A valid measurement of the SARS-CoV-2 incubation period is needed for
case definitions and for adapting appropriate isolation measures but is
challenging in an emergency context. The objective was to systematically
review recent literature of reported estimates of the distribution of
incubation period of SARS-CoV-2 for describing the distribution and its
variability and dispersion through meta-analysis. A systematic review
search was carried out up to July 1st 2020 of all identified references
available reporting the SARS-CoV-2 incubation. Individual mean and
standard deviation were used to produce the pooled estimate.
Heterogeneity was also assessed using I2 statistics and sources of
heterogeneity were explored using a meta-regression. The main outcome
was the SARS-CoV-2 incubation period defined as the time from exposure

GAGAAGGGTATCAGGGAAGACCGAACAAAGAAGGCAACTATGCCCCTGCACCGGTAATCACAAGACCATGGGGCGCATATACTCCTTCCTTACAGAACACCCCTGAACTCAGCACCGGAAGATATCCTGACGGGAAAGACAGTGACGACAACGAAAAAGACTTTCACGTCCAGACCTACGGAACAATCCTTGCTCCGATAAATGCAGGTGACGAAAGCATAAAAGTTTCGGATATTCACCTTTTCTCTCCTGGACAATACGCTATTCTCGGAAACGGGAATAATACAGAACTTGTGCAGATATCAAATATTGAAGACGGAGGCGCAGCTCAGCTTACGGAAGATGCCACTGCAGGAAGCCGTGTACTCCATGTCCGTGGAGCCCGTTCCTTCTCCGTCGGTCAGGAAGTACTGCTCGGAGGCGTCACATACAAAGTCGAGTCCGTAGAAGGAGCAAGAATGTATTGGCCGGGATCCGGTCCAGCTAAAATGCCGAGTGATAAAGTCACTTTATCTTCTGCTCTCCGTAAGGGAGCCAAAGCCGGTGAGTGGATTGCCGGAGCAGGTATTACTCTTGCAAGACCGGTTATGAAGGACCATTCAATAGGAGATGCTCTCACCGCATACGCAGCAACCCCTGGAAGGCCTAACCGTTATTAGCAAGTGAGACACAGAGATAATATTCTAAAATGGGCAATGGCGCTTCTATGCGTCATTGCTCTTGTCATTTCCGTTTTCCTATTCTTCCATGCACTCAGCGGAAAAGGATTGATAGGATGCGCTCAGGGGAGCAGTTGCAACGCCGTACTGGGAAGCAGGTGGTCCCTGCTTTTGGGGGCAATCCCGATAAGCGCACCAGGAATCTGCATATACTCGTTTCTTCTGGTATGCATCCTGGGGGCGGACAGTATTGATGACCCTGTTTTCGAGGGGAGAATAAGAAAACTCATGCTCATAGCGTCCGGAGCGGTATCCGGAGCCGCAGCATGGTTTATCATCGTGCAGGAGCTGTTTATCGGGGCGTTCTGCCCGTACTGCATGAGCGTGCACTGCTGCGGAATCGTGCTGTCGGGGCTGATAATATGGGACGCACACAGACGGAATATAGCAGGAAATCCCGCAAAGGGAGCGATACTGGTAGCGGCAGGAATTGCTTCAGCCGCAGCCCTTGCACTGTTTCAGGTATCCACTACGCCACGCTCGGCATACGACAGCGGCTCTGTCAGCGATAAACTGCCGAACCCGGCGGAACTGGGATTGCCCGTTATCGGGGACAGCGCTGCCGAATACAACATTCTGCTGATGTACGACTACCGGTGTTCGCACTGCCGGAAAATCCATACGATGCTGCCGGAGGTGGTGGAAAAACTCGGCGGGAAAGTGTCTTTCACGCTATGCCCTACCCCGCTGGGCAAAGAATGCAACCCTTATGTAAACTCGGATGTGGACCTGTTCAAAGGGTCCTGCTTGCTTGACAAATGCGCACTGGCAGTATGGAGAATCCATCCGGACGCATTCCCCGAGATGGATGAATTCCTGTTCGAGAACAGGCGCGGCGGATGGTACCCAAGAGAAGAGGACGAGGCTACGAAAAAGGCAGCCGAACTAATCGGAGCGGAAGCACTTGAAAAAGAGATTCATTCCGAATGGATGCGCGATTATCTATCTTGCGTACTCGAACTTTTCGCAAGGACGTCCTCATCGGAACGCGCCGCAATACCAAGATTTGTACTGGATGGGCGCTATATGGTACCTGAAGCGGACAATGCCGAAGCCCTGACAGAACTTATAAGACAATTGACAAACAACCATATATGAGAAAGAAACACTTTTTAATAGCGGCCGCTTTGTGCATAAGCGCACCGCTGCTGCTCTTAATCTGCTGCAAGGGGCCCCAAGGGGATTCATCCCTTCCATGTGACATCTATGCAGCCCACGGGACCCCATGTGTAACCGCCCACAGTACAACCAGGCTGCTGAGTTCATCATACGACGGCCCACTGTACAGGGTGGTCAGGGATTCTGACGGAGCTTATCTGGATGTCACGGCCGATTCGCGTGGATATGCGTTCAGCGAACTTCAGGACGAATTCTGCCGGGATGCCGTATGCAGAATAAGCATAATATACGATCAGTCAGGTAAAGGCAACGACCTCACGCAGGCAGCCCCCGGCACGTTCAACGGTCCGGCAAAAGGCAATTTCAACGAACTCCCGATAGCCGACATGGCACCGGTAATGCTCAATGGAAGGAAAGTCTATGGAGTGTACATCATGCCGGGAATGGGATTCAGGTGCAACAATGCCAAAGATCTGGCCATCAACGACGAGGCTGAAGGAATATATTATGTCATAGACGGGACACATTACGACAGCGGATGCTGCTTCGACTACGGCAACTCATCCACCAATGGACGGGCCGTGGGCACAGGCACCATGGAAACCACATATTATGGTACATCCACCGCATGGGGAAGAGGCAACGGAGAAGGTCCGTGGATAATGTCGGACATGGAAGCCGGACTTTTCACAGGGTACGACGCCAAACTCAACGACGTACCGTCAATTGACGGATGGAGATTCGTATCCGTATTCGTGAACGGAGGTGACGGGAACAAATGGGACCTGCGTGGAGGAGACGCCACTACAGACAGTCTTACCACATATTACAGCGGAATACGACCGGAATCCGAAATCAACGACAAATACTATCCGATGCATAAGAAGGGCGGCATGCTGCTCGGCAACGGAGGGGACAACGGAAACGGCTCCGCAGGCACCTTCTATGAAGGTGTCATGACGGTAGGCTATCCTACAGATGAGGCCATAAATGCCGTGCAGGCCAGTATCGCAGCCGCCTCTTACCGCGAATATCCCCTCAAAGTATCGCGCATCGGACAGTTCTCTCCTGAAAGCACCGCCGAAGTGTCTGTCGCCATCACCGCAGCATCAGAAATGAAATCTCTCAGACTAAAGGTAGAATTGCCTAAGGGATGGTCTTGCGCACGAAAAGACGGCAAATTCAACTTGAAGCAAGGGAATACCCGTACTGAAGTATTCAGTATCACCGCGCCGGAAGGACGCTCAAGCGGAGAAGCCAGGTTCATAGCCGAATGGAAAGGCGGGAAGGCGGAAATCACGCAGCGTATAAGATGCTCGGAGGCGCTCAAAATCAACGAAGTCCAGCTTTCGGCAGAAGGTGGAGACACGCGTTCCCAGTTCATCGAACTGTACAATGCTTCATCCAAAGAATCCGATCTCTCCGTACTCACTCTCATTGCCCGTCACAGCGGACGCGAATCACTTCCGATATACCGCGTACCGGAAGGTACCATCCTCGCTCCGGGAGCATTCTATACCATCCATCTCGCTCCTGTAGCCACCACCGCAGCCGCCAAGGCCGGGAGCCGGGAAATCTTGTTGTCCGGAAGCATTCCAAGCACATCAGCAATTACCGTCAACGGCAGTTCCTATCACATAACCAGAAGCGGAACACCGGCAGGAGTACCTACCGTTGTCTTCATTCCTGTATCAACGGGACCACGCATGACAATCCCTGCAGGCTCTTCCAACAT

to onset of clinical illness. In total, 43 studies were eligible,
including 12 (27.9%) cohorts and 31 (72.1%) case reports and series.
The pooled estimate of the mean incubation period across the studies was
6.24 days, 95% CI [5.80;6.69] ranging from 2.33 to 17.60 days.
Shorter incubation periods were reported in cohorts compared to case
series (p<0.01) and among studies with high proportions of
males (p<0.05). The mean incubation period will help for
identification times of exposure but determinants of its
variations/range might be explored for potential links with clinical
outcome or early pathogenic steps. The impact of individuals with
extreme values of incubation on the outbreak dynamic should be evaluated
taking account for the basic reproductive number. A real time of
meta-analysis, called the InCoVid Lyon, is proposed.